**Defining Intersection of Bounding Boxes**

Intersection of Bounding Boxes refers to the distribution of the Intersection over Union (IoU) of bounding boxes within each class in the dataset.

The IoU is a measure of the overlap between two bounding boxes. It is calculated as the area of intersection divided by the area of union of the two boxes.

**The Importance of the Intersection of Bounding Boxes**

Analyzing the distribution of bounding box IoU helps highlight any discrepancies in object overlap between the training and validation splits, which can impact the model’s performance.

It’s particularly useful for object detection, where understanding the degree of overlap between objects can influence how you train and evaluate your model.

**Calculating the Intersection of Bounding Boxes**

To calculate the distribution of bounding box IoU, iterate over all the images in your dataset.

If you’re interested in seeing overlap only within classes, then for each image calculate the IoU for each pair of bounding boxes of the same class.

If you’re interested in seeing overlap with any other bounding box, regardless of class, then for each image, calculate the IoU for each pair of bounding boxes.

This is done by dividing the area of intersection of the two boxes by the area of their union.

The result is either a distribution of IoU values per class or a distribution of IoU values for all bounding boxes, which allows you to compare different datasets’ overlap characteristics.

Here’s how Intersection of Bounding Box Area is calculated in DataGradients.

**Exploring Intersection of Bounding Box Area Through Examples**

To understand how Intersection of Bounding Boxes can shape model training, let’s turn our attention to a couple of examples.

**Example 1: A Favorable Case**

Consider the following heatmap that represents the Intersection of Bounding Boxes (IoU) for a particular training set:

Here, we observe a certain degree of overlap in bounding boxes across most classes. However, the IoU seldom surpasses 0.40 and usually stays within the 0.30 range.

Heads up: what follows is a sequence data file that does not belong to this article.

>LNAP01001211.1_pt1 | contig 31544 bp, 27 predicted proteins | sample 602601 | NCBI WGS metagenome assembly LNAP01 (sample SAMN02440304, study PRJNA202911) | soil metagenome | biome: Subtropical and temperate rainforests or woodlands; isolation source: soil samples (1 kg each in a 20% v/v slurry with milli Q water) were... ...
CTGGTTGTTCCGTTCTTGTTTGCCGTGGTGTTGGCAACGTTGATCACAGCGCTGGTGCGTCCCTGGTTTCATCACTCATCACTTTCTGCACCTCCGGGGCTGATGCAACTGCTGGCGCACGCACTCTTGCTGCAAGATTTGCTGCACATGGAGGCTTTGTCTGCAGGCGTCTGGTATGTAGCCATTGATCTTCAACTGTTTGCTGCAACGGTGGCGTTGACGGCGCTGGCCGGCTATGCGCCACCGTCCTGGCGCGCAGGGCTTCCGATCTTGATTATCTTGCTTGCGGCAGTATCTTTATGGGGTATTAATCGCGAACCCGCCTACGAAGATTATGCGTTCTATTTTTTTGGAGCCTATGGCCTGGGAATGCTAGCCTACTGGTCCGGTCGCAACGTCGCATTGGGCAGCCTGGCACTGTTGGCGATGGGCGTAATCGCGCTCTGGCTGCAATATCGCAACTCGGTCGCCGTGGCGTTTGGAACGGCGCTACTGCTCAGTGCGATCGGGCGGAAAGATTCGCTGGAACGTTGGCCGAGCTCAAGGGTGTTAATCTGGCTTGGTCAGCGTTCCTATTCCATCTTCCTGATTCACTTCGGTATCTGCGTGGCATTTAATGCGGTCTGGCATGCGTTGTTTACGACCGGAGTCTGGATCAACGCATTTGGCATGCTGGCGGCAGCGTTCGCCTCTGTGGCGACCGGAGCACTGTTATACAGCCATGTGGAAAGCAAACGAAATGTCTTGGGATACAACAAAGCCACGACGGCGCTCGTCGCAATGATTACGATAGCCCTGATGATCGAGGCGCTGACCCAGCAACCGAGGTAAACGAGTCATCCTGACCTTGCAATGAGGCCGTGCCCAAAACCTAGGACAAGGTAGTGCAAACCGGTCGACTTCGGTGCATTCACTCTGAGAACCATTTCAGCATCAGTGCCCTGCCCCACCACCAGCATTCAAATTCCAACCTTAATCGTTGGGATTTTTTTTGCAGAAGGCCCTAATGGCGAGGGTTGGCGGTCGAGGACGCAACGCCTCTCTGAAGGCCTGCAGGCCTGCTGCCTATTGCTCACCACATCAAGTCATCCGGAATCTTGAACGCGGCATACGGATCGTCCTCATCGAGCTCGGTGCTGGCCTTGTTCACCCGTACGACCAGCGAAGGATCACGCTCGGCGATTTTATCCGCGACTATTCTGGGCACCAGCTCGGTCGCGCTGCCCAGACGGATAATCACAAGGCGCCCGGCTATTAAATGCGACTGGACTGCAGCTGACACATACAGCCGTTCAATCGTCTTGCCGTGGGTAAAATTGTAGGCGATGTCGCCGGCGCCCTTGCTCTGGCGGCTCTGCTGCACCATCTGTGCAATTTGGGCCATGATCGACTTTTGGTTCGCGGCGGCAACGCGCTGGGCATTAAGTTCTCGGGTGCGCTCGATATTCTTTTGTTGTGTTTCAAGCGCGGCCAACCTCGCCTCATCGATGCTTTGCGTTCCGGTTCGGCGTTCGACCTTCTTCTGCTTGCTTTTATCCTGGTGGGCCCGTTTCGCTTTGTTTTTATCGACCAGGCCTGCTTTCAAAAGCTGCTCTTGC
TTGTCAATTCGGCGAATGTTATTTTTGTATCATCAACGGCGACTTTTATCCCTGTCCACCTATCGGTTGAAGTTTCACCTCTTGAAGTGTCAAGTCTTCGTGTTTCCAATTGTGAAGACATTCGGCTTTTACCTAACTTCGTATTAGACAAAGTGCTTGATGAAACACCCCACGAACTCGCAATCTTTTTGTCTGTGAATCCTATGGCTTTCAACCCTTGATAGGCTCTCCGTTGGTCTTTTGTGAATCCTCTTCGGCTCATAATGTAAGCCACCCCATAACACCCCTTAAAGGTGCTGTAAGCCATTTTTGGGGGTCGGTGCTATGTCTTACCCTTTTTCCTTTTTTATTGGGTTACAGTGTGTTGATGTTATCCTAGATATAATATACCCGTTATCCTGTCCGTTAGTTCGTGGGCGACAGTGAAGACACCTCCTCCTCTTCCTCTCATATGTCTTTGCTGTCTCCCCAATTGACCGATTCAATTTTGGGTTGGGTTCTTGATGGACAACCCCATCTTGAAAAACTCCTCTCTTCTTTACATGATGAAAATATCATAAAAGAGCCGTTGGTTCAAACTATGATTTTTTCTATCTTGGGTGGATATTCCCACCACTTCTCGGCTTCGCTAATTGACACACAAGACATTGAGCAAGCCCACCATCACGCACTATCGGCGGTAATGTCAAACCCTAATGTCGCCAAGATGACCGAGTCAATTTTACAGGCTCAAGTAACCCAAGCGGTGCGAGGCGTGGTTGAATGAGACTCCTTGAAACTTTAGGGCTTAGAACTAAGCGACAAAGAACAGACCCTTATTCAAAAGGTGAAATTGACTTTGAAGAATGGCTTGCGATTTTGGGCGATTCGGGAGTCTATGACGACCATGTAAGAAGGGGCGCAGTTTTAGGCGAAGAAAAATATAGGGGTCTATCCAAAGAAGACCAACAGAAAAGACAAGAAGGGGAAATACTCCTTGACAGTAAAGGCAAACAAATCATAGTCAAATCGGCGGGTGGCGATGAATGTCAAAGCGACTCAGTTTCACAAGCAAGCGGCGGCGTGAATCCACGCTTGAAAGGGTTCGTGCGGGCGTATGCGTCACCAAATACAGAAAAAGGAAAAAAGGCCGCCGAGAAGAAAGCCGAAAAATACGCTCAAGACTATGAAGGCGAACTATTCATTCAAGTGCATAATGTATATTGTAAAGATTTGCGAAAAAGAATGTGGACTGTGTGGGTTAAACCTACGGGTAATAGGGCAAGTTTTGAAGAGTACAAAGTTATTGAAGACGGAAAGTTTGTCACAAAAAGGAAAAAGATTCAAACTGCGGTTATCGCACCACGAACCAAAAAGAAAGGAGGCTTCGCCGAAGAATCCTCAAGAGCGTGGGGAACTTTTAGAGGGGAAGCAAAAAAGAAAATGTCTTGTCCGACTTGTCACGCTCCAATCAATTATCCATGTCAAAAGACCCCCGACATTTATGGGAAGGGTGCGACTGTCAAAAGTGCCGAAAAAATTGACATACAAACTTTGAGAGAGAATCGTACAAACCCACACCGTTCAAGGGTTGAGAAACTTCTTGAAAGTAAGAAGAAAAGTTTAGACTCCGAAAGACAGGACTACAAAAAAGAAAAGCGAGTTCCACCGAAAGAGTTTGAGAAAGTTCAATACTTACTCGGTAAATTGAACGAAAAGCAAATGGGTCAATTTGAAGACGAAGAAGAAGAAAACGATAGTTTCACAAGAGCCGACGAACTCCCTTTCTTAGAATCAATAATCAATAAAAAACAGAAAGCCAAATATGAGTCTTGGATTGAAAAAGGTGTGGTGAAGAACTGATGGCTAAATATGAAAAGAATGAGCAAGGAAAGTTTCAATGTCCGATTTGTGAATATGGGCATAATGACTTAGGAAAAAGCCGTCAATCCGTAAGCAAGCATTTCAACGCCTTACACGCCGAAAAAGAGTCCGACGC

Having a comprehensive understanding of your dataset’s IoU distribution is pivotal for defining the threshold IoU value. This is a crucial parameter when employing **Non-Max-Suppression (NMS)** in your model.

NMS is a technique used in object detection to resolve the issue of multiple bounding boxes being detected around a single object.

NMS handles this problem by first sorting all the prediction boxes on the basis of their scores. The prediction box with the highest score is selected, and all other boxes with significant overlap (an IoU value above a certain threshold) with this box are suppressed, i.e., removed. This process is iteratively performed until all prediction boxes have either been selected or suppressed, hence the name “non-maximum suppression”.

The end result is that each object is detected and outlined once, typically by the bounding box that was predicted with the most confidence.

The choice of the IoU threshold is heavily influenced by your dataset, specifically by your dataset’s IoU distribution. In our example, an appropriate IoU threshold would be 0.3.

We’ll discuss NMS in greater detail in Lesson 5.5.

**Example 2: A Problematic Case**

Now, let’s analyze a different dataset represented by the following Intersection of Bounding Boxes heatmap:

The heatmap reveals some intriguing facts about our dataset. Around 2% of ‘big truck’ and 3% of ‘truck-l’ class objects have an IoU of 1.0. This means that their bounding boxes completely overlap with another object of the same class. While less than 0.3 IoU accounts for around 97% of the ‘truck-l’ overlap, the remaining 3% exhibits a full overlap with an IoU of 1. This points to duplicate bounding boxes superimposed on each other.

This anomaly suggests a labeling issue with the dataset. This could be due to to images being labeled twice.